Morning Briefing

Morning Briefing

Morning Briefing Wall Street set for weaker start Monday
Bond markets and Greece are high on the list of factors adding a hint of caution to the markets as the new week begins. A surge in the bonds market Friday weakened equities while the continuing saga of Greek debt saw an IMF loan repayment missed and uncertainty over a reforms program rolling on. European markets are lower Monday as a result. Asian markets have closed generally weaker as investors digest Friday’s US employment data and rising expectation of an increase in interest rates. Shanghai has outperformed regional peers to close with gains as mixed Chinese data points towards additional stimulus.

US stock futures are trending lower. Oil is trending lower (Brent $63.12, WTI $58.79 at 5.45am ET). Gold is trending higher.
 
Today’s data
No major data due for release in the US today.
H&R Block, Sears Holdings and United Natural are among the companies reporting results today.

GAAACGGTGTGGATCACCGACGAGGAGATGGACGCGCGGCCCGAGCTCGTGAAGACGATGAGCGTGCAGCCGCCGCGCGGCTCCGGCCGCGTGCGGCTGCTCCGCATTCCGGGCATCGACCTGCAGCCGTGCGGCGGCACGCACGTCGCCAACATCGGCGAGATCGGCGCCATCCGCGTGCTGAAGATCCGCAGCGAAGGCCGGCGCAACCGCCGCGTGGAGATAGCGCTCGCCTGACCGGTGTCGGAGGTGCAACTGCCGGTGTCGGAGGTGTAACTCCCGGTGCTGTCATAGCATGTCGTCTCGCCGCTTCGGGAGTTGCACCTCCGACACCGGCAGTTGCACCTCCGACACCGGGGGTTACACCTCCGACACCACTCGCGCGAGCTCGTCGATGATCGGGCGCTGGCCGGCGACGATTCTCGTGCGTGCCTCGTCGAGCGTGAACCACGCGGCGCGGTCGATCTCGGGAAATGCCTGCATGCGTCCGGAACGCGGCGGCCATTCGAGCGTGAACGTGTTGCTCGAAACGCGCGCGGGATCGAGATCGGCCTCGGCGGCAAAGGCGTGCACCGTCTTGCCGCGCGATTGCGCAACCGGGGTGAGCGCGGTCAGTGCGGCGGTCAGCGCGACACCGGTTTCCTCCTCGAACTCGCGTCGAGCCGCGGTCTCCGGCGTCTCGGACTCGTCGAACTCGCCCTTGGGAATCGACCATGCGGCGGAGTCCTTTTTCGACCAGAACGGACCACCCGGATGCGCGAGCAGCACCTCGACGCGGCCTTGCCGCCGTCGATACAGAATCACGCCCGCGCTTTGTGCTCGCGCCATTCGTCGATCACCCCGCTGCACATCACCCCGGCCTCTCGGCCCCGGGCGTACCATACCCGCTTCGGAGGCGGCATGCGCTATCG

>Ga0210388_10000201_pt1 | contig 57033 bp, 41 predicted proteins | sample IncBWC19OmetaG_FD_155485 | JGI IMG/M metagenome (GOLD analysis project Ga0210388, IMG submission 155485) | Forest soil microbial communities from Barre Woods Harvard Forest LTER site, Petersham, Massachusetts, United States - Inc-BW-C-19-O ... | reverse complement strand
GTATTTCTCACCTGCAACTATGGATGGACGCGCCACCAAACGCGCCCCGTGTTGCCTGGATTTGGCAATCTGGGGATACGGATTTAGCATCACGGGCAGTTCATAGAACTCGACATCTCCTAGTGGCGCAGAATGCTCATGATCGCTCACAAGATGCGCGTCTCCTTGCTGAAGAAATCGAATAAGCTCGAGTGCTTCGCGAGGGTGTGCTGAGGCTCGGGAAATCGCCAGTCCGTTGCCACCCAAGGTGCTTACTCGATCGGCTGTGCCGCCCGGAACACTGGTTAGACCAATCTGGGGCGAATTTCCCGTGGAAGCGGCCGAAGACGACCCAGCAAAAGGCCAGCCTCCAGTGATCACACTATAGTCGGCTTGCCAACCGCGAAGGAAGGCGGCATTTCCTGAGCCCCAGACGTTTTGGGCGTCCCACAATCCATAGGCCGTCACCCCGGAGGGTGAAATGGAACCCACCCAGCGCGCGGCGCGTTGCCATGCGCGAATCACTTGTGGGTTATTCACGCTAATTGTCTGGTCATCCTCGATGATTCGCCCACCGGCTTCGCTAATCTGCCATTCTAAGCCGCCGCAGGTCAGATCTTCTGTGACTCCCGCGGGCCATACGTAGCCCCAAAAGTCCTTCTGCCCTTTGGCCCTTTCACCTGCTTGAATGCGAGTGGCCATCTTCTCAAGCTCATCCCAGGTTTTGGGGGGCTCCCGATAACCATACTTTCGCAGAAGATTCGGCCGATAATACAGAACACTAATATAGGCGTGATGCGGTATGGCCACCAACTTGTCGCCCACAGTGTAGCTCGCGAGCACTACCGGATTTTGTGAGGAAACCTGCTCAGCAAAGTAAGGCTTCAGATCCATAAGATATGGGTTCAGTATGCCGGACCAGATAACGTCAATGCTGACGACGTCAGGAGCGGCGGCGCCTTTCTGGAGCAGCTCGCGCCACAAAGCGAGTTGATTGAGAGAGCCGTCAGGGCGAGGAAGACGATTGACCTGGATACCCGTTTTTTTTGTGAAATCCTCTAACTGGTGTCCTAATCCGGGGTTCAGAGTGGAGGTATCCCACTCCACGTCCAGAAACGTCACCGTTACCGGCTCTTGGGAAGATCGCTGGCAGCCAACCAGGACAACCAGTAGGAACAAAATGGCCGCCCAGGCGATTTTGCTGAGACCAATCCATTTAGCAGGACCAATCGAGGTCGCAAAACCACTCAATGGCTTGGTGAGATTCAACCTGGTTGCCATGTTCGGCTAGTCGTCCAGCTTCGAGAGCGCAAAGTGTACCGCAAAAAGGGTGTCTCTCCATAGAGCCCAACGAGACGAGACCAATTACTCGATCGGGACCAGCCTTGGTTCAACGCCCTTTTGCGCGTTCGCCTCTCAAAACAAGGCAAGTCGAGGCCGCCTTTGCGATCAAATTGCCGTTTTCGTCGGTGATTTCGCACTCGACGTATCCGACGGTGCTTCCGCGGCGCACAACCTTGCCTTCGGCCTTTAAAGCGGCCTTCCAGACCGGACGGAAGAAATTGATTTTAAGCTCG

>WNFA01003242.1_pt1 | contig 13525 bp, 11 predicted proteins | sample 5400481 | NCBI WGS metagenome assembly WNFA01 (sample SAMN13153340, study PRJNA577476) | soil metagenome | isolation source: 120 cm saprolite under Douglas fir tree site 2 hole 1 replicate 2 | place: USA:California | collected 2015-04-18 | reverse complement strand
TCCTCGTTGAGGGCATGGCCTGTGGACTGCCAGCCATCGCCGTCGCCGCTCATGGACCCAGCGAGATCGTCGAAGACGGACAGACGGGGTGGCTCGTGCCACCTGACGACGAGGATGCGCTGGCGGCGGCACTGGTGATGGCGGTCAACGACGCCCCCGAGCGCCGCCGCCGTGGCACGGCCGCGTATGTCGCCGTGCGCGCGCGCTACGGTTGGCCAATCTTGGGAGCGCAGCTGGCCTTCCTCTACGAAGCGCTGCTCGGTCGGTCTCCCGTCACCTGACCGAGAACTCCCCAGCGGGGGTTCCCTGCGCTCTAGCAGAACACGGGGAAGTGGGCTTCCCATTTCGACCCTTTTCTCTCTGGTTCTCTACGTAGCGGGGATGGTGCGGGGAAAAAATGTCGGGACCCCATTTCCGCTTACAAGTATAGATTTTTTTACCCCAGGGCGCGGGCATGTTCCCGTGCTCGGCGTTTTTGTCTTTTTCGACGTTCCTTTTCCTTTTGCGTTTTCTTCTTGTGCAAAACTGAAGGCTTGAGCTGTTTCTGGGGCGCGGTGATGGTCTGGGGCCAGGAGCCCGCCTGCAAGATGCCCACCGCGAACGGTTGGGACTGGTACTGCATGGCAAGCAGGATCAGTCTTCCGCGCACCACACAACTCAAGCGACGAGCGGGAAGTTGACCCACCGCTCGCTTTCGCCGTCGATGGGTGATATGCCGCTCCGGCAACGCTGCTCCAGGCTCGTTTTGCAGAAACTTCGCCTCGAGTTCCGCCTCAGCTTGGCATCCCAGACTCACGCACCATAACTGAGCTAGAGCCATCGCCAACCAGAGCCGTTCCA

White House denies Obama dollar comments
Reports that President Obama had told the G7 summit that the strong dollar was a problem have been officially denied by the White House. Reuters reports that the story was on the news wires early Monday and attributed to a French official who claimed the president made the comment. Aides clarified the president’s comments: "He made a point that he has made previously, a number of times: that global demand is too weak and that G7 countries need to use all policy instruments, including fiscal policy as well as structural reforms and monetary policy, to promote growth."
 
Apple watched
The much anticipated Apple developers’ conference begins Monday and speculation abounds. The most hotly-tipped reveal is the firm’s streaming music service. The not-so-secret plan to take on the likes of Spotify have been widely expected but the conference should give more details of the shape of the service. There is also expected to be much talk of the Apple Watch and the development of new apps for the fast-selling device.
 
Food delivery start-up valued at $3.1 billion
A start-up which delivers fast food in 34 countries has secured a new round of funding which values it at $3.1 billion. Delivery Hero is based in Germany but has attracted the attention of US investors with two funds putting $110 million into the firm, which is set to launch an IPO. CNBC reports that the valuation is just short of the $3.2 billion of American firm GrubHub and ahead of the $2.87 billion market valuation of UK based Just Eat.